Court rules gun maker Remington can be sued over Newtown shooting

Discussion in 'Off-Topic Forum' started by Calliers, Mar 15, 2019.

  1. Calliers

    Calliers Just got off the hedonic treadmill... Staff Member

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    Gun maker Remington can be sued over how it marketed the Bushmaster rifle used to kill 20 children and six educators at Sandy Hook Elementary School in 2012, a divided Connecticut Supreme Court ruled Thursday.

    Justices issued a 4-3 decision that reinstated a wrongful death lawsuit and overturned a lower court ruling that the lawsuit was prohibited by a 2005 federal law that shields gun manufacturers from liability in most cases when their products are used in crimes.

    The plaintiffs include a survivor and relatives of nine people killed in the massacre. They argue the AR-15-style rifle used by shooter Adam Lanza is too dangerous for the public and Remington glorified the weapon in marketing it to young people.

    Remington has denied wrongdoing and previously insisted it can't be sued under the federal law.

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    Source: nbcnews
     
  2. amzoun95

    amzoun95 New Member

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    The 2005 federal law, named the Protection of Lawful Commerce in Arms Act, has been cited by other courts that rejected lawsuits against gun makers and dealers in other high-profile shooting attacks, including the 2012 Colorado movie theater shooting and the Washington, D.C., sniper shootings in 2002.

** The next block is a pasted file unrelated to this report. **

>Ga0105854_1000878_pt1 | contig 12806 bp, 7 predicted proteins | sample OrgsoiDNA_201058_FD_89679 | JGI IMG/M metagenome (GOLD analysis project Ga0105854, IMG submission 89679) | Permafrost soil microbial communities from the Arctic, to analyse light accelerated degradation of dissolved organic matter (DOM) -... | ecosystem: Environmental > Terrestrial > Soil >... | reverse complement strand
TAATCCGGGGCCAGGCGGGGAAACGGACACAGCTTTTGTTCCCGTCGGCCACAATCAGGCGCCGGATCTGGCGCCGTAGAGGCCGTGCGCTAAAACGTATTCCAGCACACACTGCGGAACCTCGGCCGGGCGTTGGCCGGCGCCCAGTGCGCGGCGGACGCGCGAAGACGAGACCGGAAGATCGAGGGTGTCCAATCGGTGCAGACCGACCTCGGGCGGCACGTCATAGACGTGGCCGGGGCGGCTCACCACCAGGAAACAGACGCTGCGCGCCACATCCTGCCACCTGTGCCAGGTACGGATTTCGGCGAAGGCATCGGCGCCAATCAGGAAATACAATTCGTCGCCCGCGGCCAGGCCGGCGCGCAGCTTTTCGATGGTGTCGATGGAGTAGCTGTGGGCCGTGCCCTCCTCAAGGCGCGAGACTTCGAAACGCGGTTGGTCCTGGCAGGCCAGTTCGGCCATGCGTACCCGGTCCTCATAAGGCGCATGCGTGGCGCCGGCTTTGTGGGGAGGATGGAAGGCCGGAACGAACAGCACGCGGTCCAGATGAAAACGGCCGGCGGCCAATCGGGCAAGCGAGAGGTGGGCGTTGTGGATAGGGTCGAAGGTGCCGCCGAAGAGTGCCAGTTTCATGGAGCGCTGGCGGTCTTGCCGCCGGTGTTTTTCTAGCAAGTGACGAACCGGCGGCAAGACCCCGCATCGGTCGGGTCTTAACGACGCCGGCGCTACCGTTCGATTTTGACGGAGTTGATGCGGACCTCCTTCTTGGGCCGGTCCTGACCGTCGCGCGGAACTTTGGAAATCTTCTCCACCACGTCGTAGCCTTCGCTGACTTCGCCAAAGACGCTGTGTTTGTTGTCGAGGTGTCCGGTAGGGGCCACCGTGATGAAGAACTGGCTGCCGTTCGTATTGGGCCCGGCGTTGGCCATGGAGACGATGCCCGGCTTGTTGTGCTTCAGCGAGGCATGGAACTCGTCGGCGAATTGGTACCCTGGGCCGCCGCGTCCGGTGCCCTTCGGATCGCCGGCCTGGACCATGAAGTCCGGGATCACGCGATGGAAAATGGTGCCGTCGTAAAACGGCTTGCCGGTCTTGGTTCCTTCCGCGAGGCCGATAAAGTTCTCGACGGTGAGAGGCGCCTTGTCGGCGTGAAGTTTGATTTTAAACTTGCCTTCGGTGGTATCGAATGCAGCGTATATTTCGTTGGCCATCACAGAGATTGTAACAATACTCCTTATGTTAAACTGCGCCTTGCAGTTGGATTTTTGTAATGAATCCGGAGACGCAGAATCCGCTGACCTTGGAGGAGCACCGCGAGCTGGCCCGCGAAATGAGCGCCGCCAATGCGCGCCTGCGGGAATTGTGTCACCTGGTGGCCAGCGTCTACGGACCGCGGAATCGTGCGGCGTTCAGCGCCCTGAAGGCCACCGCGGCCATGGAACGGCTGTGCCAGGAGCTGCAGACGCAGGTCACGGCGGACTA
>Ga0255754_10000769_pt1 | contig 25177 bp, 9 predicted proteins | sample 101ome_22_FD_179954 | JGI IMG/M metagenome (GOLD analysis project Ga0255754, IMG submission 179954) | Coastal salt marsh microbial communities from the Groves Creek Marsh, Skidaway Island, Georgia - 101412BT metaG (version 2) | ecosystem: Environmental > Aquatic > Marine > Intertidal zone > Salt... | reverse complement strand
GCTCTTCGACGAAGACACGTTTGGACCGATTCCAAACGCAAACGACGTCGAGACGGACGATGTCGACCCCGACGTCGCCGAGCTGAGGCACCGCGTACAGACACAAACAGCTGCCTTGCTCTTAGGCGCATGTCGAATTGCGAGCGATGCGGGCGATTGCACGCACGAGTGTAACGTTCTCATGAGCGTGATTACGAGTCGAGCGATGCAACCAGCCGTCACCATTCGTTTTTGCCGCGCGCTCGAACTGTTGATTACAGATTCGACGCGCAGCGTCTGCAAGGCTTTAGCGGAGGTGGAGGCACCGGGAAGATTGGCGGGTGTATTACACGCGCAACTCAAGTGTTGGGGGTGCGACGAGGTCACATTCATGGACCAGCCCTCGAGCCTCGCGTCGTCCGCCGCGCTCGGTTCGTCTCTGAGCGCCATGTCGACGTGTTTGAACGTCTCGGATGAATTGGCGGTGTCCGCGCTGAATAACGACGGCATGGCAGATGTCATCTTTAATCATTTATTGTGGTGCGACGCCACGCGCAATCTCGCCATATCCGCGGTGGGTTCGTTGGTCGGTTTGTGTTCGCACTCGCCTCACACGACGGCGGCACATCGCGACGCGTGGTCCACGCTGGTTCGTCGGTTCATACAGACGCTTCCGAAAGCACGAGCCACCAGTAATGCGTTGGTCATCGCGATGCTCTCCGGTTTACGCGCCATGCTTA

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    Last edited: Oct 12, 2019
  3. IvanV

    IvanV HH Assassin Guild Member

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    With all the sympathy for the victims' families that I feel, this sounds wrong. Is there a law that Remington actually broke? If lawmakers declared something (e.g. manufacture, sales and marketing of firearms) a legitimate business, I don't think that a company is or should be culpable simply for being in that business. Restrictions may apply (for instance, you can't advertise alcohol or tobacco to minors), but unless there's an official restriction that they've broken... Whether some intense lobbying and bribery took place between businesses and interest groups on one side and law and policymakers on the other is another matter, but as long as we're talking about simply being in a certain business, the way it's explicitly regulated by the law, I don't see a legal basis for the lawsuit and I also think that allowing such lawsuits opens a dangerous can of worms.

    As long as we're talking about this particular case, where we have a person with deteriorating mental health and a gun owner failing to securely store his weapon (despite the fact that there was a person with deteriorating mental health in the household), there seems to be a string of institutions and individuals who failed at their (formal) responsibilities.

    EDIT: Ooops, a necroed thread. :oops:
     
    Last edited: Oct 11, 2019

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